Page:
How to get Nikon ICM profiles

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Capture NX-D, Capture NX 2 and ViewNX-i are proprietary Windows programs provided for Nikon cameras and are able to accurately develop raw images to match the in-camera rendering. Behind the scenes, these programs generate ICC profiles which incorporate recipes for tonal changes according to their adjustments. Such profiles can be used as input ICC profiles in RawTherapee to lead to almost identical rendering, following the same recipe. The Nikon input ICC profiles are proprietary and cannot be distributed. Fortunately, this software extracts and generates input profiles on-the-fly in a temporary folder at run-time. It is up to you to abide by Nikon's licensing agreement. This process works on registered and trial versions of these programs.

  1. First you have to install any of these programs.
  2. Open the NEF file in it, and look inside the hidden folder:
    %APPDATA%\Local\Temp\Nkn<random strings>.tmp
    The temporary ICC profiles will be created in this folder, with filenames similar to this one:
    Nkx_D90_962_1_03_0_00_10_00_00_00_05_00_0200_0_0_476.icm
    Under Windows XP the path differs:
    %TEMP%\Nkn<random string>.tmp
  3. Under "Picture Control" click on the "Launch Utility" button. While the utility is running the profiles will temporarily appear in the folders listed above. They appear there because Nikon applies generic profiles to your pictures. These are named "picture control" settings. For example, Capture NX 2 has "neutral", "standard" and "monochrome" profiles. For use with RawTherapee you must simply know that Nikon generates different ICM profiles with every different setting. To ease the choices, the "neutral", "standard", "vivid" and "landscape" settings seem to be similar, apart from the increased saturation and contrast. You can tune the tone curves in RawTherapee, so, in general, a single "neutral" profile should be good starting point.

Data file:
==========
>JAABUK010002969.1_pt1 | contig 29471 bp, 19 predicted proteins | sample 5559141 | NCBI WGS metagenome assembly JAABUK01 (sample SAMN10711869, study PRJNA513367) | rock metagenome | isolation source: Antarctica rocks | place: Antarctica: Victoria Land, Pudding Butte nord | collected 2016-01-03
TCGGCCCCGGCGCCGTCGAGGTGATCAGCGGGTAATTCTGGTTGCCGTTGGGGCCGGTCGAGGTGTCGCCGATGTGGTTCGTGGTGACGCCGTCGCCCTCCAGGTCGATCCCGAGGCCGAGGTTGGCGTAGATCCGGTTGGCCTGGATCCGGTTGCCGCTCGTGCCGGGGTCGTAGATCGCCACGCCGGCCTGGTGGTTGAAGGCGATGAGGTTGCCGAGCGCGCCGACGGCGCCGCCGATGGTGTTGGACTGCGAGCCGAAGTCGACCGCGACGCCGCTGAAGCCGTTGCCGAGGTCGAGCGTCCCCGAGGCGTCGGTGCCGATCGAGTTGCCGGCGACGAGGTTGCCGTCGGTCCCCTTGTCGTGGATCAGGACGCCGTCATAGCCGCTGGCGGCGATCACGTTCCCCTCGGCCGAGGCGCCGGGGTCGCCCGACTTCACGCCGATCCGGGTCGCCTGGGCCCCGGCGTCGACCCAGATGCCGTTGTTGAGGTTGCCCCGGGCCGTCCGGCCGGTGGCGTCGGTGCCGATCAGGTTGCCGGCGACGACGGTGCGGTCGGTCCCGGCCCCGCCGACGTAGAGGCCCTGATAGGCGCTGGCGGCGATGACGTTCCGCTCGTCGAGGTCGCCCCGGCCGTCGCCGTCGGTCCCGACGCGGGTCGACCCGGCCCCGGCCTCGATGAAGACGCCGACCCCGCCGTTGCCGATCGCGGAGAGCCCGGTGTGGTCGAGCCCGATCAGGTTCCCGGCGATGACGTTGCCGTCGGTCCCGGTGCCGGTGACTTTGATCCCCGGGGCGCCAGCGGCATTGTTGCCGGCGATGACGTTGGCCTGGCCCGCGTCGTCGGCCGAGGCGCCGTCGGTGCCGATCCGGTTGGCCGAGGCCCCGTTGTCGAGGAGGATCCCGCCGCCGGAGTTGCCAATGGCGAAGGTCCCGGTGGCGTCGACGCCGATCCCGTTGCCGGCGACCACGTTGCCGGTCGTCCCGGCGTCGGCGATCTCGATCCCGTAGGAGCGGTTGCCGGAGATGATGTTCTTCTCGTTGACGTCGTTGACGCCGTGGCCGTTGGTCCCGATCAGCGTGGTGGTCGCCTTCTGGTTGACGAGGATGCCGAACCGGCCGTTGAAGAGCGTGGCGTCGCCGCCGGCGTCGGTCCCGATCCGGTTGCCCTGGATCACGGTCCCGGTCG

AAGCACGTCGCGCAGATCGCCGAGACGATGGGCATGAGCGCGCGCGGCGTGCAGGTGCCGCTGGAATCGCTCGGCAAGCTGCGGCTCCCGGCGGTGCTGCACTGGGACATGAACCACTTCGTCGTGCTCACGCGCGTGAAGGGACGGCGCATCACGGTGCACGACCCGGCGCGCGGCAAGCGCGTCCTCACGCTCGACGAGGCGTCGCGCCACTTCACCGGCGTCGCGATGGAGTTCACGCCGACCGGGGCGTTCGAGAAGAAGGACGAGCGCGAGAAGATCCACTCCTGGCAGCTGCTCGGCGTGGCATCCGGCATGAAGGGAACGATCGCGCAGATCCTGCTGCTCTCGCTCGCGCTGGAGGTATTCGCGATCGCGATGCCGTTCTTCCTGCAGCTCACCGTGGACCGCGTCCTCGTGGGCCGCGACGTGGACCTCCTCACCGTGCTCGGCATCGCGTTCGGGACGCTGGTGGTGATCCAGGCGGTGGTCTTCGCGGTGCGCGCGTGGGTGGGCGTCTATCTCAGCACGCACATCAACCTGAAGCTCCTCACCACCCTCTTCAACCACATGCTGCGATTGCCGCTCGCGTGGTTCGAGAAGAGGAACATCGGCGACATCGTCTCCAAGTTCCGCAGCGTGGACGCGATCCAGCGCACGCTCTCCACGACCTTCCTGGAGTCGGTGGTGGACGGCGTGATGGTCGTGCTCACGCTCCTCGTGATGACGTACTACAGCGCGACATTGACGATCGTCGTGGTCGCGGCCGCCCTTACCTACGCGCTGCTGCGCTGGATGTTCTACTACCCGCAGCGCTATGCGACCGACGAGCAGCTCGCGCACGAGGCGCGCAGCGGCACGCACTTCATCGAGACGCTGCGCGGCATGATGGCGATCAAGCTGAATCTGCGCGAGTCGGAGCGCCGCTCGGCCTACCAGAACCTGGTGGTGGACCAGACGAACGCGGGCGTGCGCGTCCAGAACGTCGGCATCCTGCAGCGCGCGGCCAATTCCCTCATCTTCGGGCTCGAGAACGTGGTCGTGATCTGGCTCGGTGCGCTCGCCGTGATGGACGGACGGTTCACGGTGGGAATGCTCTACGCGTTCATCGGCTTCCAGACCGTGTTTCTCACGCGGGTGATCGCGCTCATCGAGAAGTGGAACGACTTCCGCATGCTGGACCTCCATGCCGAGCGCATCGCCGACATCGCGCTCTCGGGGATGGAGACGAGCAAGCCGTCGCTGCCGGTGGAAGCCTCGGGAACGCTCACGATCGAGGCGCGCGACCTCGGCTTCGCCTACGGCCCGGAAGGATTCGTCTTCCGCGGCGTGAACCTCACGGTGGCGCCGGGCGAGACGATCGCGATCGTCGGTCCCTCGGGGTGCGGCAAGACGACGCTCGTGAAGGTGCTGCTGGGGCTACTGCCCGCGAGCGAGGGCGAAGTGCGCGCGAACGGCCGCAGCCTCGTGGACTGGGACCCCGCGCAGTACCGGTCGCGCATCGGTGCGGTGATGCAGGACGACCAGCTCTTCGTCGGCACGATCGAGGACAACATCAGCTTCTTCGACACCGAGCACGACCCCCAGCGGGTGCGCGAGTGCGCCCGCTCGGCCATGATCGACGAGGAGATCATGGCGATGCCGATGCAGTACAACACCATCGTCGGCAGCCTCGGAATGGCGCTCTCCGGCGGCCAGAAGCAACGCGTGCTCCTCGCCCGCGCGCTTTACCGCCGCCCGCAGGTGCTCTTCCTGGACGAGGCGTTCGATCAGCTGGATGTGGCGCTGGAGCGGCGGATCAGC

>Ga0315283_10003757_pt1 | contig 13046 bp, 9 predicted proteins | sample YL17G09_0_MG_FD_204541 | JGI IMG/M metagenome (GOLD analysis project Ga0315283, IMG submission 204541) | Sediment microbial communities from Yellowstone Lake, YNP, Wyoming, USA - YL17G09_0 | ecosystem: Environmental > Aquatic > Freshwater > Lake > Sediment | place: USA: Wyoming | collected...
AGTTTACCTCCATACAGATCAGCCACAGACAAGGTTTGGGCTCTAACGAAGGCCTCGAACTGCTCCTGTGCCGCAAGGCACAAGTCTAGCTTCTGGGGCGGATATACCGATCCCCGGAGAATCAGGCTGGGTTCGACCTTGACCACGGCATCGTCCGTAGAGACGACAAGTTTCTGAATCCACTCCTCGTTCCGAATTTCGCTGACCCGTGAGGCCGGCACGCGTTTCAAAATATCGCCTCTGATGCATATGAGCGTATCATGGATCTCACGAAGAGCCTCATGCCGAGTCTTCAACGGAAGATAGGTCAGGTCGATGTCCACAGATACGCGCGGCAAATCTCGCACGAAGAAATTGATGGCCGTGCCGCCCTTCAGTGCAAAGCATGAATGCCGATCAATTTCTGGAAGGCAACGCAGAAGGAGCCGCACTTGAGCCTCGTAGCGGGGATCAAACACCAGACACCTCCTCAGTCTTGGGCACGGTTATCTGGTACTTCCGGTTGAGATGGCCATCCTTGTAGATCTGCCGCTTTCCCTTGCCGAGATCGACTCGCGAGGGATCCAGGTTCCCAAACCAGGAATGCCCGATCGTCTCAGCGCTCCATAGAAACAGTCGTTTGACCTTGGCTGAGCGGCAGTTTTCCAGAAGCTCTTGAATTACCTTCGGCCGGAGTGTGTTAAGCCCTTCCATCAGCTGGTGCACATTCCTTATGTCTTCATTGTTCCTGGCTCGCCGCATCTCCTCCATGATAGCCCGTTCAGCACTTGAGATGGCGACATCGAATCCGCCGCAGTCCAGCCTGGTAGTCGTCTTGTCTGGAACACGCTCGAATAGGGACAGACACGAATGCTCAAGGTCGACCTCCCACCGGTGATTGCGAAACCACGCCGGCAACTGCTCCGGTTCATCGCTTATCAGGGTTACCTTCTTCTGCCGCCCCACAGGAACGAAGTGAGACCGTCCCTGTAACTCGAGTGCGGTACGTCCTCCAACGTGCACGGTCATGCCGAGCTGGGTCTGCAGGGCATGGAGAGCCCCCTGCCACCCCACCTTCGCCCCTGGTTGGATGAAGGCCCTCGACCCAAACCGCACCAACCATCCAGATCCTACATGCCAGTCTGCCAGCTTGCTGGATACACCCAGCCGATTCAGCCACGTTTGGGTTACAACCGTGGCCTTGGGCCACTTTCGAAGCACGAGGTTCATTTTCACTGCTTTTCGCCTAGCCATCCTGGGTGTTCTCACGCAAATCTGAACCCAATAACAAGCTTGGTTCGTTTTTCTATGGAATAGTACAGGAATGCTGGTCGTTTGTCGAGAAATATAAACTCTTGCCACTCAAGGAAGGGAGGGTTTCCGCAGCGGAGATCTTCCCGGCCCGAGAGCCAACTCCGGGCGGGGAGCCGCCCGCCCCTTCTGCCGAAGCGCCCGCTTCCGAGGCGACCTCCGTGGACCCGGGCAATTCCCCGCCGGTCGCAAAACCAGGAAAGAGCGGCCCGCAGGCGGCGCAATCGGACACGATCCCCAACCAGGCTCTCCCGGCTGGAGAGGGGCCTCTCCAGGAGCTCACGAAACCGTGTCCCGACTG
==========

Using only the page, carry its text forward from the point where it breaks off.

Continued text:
Note: Other settings may also generate new ICM files! You must be particularly aware that pictures shot under artificial lighting will have different profiles, and using such profiles with daylight shots will result in color casts. D-lighting dramatically changes contrast. If in doubt, just open the particular image you want the color profile for in one of these Nikon programs and use that profile in RawTherapee. In most cases, a generic color profile will be sufficient.